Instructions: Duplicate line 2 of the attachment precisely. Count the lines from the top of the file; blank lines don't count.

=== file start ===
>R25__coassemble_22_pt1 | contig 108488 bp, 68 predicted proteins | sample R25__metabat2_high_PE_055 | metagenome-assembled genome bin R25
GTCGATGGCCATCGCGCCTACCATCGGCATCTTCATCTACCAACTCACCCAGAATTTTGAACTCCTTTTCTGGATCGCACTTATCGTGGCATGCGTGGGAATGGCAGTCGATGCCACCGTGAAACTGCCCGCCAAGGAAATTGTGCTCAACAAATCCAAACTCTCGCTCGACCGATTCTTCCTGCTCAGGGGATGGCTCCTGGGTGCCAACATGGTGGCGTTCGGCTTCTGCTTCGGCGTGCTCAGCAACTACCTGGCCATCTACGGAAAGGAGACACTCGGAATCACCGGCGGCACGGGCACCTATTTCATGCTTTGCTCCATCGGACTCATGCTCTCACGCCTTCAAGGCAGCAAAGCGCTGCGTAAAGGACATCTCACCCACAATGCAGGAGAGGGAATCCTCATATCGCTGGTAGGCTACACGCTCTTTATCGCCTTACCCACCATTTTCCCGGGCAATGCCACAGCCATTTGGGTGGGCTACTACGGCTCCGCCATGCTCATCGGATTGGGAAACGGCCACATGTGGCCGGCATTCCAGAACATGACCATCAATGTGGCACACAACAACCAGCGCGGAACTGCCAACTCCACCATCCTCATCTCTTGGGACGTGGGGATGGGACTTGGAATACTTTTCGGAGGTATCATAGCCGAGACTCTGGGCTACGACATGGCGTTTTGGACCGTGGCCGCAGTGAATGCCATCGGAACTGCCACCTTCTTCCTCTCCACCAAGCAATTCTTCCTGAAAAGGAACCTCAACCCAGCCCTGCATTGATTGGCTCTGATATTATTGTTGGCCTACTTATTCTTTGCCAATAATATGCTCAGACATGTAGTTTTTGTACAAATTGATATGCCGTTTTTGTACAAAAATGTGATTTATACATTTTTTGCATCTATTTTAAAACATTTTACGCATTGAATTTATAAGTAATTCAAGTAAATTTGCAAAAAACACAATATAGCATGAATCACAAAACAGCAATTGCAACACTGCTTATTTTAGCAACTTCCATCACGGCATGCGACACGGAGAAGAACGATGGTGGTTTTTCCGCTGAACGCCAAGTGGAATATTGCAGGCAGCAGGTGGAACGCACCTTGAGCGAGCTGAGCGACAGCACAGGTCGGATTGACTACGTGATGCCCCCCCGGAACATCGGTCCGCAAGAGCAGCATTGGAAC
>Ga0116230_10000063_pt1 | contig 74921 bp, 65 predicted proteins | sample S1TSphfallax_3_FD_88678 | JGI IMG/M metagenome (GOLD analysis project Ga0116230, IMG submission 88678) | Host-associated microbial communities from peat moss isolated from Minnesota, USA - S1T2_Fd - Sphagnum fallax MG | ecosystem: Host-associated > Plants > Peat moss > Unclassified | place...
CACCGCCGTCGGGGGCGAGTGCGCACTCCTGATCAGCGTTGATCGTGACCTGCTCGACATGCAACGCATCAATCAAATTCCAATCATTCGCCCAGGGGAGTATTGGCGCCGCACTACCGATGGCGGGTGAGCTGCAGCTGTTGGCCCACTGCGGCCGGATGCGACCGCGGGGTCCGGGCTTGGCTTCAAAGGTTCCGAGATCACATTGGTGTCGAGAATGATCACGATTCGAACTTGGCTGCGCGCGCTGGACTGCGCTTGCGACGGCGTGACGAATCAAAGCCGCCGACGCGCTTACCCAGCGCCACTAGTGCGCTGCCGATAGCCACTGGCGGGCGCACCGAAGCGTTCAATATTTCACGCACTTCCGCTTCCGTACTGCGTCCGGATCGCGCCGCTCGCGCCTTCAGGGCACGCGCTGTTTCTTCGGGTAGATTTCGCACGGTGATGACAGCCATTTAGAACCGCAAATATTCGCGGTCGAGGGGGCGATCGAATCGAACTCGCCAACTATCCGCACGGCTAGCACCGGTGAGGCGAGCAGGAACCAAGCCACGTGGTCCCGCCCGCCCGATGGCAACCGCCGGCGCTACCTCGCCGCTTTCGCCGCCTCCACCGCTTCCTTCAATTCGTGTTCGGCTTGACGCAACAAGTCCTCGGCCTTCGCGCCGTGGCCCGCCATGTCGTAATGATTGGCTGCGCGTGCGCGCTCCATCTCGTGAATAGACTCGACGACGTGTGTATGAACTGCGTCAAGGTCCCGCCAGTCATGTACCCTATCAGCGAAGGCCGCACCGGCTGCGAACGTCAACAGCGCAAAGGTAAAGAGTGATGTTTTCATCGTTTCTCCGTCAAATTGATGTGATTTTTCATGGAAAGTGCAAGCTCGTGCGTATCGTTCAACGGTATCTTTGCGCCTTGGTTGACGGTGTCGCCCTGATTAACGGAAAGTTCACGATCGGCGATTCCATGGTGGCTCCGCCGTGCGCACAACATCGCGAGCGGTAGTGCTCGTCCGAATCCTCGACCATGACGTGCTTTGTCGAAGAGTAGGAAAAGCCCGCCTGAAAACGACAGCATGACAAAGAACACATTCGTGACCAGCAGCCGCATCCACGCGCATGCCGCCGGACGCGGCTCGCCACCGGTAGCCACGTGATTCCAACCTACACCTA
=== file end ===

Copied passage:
GTCGATGGCCATCGCGCCTACCATCGGCATCTTCATCTACCAACTCACCCAGAATTTTGAACTCCTTTTCTGGATCGCACTTATCGTGGCATGCGTGGGAATGGCAGTCGATGCCACCGTGAAACTGCCCGCCAAGGAAATTGTGCTCAACAAATCCAAACTCTCGCTCGACCGATTCTTCCTGCTCAGGGGATGGCTCCTGGGTGCCAACATGGTGGCGTTCGGCTTCTGCTTCGGCGTGCTCAGCAACTACCTGGCCATCTACGGAAAGGAGACACTCGGAATCACCGGCGGCACGGGCACCTATTTCATGCTTTGCTCCATCGGACTCATGCTCTCACGCCTTCAAGGCAGCAAAGCGCTGCGTAAAGGACATCTCACCCACAATGCAGGAGAGGGAATCCTCATATCGCTGGTAGGCTACACGCTCTTTATCGCCTTACCCACCATTTTCCCGGGCAATGCCACAGCCATTTGGGTGGGCTACTACGGCTCCGCCATGCTCATCGGATTGGGAAACGGCCACATGTGGCCGGCATTCCAGAACATGACCATCAATGTGGCACACAACAACCAGCGCGGAACTGCCAACTCCACCATCCTCATCTCTTGGGACGTGGGGATGGGACTTGGAATACTTTTCGGAGGTATCATAGCCGAGACTCTGGGCTACGACATGGCGTTTTGGACCGTGGCCGCAGTGAATGCCATCGGAACTGCCACCTTCTTCCTCTCCACCAAGCAATTCTTCCTGAAAAGGAACCTCAACCCAGCCCTGCATTGATTGGCTCTGATATTATTGTTGGCCTACTTATTCTTTGCCAATAATATGCTCAGACATGTAGTTTTTGTACAAATTGATATGCCGTTTTTGTACAAAAATGTGATTTATACATTTTTTGCATCTATTTTAAAACATTTTACGCATTGAATTTATAAGTAATTCAAGTAAATTTGCAAAAAACACAATATAGCATGAATCACAAAACAGCAATTGCAACACTGCTTATTTTAGCAACTTCCATCACGGCATGCGACACGGAGAAGAACGATGGTGGTTTTTCCGCTGAACGCCAAGTGGAATATTGCAGGCAGCAGGTGGAACGCACCTTGAGCGAGCTGAGCGACAGCACAGGTCGGATTGACTACGTGATGCCCCCCCGGAACATCGGTCCGCAAGAGCAGCATTGGAAC